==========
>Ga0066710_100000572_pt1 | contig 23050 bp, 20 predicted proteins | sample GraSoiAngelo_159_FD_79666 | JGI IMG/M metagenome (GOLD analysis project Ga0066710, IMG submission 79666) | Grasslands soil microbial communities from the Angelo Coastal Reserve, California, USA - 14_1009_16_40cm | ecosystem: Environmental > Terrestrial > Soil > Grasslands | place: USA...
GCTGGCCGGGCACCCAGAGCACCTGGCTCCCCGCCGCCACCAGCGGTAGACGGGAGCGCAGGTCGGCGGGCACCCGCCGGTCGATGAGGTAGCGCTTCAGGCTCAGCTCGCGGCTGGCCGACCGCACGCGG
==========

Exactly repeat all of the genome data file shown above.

>Ga0066710_100000572_pt1 | contig 23050 bp, 20 predicted proteins | sample GraSoiAngelo_159_FD_79666 | JGI IMG/M metagenome (GOLD analysis project Ga0066710, IMG submission 79666) | Grasslands soil microbial communities from the Angelo Coastal Reserve, California, USA - 14_1009_16_40cm | ecosystem: Environmental > Terrestrial > Soil > Grasslands | place: USA...
GCTGGCCGGGCACCCAGAGCACCTGGCTCCCCGCCGCCACCAGCGGTAGACGGGAGCGCAGGTCGGCGGGCACCCGCCGGTCGATGAGGTAGCGCTTCAGGCTCAGCTCGCGGCTGGCCGACCGCACGCGG